Burns & McDonnell is shifting its resources to help solve the nation's growing problem with aging and unreliable water and transportation systems.
While building its portfolio of experience in both areas, the firm recently restructured one of its 10 operating divisions. "The goal is to more effectively deliver the services Burns & McDonnell clients will need to make infrastructure investments better, faster and less expensive," says Jim Foil, senior vice president and general manager of the former Infrastructure Group.
The division now operates as two practices, one that solely handles water systems and the other dealing only with surface transportation infrastructure. The separation will allow Burns & McDonnell to sharply focus in both areas.
"We recognize the urgent, growing need for investment in our national infrastructure," Foil says. "Now we will be able to give each of these issues more attention and help our clients bring their systems up to 21st century standards."
Since its founding in 1898, Burns & McDonnell has advocated for clean water, safe roads and bridges. The company specializes in the management and construction of water infrastructure systems and has spent a quarter century providing a full scope of engineering design and construction management for highways, roads and bridges.
Among its many projects nationwide, Burns & McDonnell manages services for the $2.5 billion Kansas City, Mo., combined sewer overflow control program and a long-term project to replenish a major aquifer that supplies much of the drinking water for Wichita, Kan.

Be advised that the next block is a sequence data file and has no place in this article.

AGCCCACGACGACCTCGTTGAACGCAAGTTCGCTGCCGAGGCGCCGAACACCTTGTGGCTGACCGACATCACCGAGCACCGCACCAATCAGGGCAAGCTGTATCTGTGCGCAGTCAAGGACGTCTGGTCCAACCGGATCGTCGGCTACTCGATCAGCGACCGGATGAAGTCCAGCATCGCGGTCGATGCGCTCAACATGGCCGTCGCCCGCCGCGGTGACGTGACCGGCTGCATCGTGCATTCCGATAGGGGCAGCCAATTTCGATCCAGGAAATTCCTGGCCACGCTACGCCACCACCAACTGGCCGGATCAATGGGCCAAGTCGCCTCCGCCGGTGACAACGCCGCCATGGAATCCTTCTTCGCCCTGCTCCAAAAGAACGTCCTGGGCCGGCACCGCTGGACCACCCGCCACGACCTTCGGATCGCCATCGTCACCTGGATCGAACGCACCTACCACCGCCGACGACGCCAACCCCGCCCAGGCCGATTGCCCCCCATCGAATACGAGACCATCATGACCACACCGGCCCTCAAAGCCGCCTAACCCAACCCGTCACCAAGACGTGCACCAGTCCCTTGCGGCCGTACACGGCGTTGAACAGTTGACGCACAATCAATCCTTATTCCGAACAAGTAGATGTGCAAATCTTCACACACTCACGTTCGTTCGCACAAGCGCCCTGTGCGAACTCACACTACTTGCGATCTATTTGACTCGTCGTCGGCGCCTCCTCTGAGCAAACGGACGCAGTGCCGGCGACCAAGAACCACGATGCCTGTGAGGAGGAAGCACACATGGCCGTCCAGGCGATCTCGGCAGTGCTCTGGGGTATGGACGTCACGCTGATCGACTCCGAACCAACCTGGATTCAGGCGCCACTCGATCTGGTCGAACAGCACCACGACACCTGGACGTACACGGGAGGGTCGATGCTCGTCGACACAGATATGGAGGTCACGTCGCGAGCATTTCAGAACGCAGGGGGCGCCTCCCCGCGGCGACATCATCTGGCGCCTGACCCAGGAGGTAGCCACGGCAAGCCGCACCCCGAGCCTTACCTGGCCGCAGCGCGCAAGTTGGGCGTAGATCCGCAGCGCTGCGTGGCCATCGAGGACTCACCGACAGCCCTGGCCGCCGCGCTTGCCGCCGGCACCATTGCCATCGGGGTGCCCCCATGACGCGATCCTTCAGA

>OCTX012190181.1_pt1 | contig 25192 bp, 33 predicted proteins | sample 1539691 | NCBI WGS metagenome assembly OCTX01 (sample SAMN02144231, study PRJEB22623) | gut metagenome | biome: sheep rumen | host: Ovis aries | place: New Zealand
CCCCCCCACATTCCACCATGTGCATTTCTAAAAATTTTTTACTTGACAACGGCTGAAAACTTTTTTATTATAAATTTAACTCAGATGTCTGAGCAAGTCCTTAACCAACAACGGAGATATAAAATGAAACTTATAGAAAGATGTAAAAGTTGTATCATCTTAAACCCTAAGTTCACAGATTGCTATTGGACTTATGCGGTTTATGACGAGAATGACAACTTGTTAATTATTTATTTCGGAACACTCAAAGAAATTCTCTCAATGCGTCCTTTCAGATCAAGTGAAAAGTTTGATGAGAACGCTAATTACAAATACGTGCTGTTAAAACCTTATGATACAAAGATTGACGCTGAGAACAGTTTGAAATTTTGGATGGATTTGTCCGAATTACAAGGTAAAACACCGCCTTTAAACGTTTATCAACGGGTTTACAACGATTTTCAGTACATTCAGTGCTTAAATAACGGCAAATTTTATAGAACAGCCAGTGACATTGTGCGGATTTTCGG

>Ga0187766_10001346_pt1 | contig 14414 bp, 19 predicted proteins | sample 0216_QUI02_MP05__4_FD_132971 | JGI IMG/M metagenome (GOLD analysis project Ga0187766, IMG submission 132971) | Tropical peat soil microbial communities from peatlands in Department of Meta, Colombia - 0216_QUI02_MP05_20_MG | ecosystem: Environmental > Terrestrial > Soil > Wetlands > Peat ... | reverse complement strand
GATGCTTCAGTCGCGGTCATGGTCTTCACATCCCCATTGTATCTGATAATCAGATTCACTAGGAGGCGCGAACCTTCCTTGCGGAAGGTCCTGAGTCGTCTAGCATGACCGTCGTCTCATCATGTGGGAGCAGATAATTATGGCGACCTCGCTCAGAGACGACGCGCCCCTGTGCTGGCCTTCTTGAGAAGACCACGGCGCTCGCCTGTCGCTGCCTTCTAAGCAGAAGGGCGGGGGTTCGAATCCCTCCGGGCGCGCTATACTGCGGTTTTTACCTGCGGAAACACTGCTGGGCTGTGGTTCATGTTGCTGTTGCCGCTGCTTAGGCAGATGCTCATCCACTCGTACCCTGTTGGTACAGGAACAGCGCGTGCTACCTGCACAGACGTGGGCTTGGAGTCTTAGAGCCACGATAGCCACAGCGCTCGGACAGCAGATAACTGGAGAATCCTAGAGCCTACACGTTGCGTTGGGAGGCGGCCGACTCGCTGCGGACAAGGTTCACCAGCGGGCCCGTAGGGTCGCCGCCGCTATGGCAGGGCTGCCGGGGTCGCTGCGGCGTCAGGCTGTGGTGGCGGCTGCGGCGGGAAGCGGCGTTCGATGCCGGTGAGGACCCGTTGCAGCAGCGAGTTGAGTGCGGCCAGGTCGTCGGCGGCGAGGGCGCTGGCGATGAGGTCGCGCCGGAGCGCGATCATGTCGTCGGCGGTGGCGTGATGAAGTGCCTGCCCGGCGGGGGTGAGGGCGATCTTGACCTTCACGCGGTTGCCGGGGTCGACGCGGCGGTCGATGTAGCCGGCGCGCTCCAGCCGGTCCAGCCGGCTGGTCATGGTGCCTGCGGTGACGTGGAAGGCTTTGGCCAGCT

"Our engineers are acutely aware of the problems plaguing aging water systems that are estimated to cost anywhere from hundreds of billions to upgrade drinking water treatment facilities to upward of $1 trillion to replace aging and inadequate infrastructure from coast to coast," says Ron Coker, vice president and general manager of the newly formed Water Group.
The country's transportation systems have similar struggles.
The American Society of Civil Engineers estimates that one in every eight bridges is structurally deficient and 85 percent of public transit systems are struggling to carry a rapidly growing number of riders nationwide.
"The need for more reliable and efficient transportation systems is staggering for our clients, who are being left with a lot of uncertainty without funding for many of their programs," says Ben Biller, vice president and general manager of the new Transportation Group.
Burns & McDonnell recently completed designs for the diverging diamond interchange planned at Interstate 35 and Homestead Lane in southern Johnson County, Kan. The innovative interchange will accommodate heavier traffic loads, especially trucks traveling to and from a planned intermodal facility nearby. The project is one of several successes that form the foundation for the firm's enhanced transportation portfolio.
In 2010, the firm acquired the assets of Harrington and Cortelyou (H&C), a Kansas City, Mo. company with a 100-year legacy in bridge, highway and roadway design. H&C has designed several high-profile bridges over the Missouri River and more than 800 bridges throughout the state of Missouri.
"This significantly bolsters our efforts and allows us to immediately have capabilities in our portfolio to deliver signature bridge design," Biller says. Burns & McDonnell now has the in-house ability to design cable stay bridges, river crossings, interchanges, segmental bridges and a wide variety
"We are signaling to our clients that our focus on transportation is of equal importance as our other standalone practices as we continue our investment and pursuit of a higher level of expertise delivered with the same high quality service."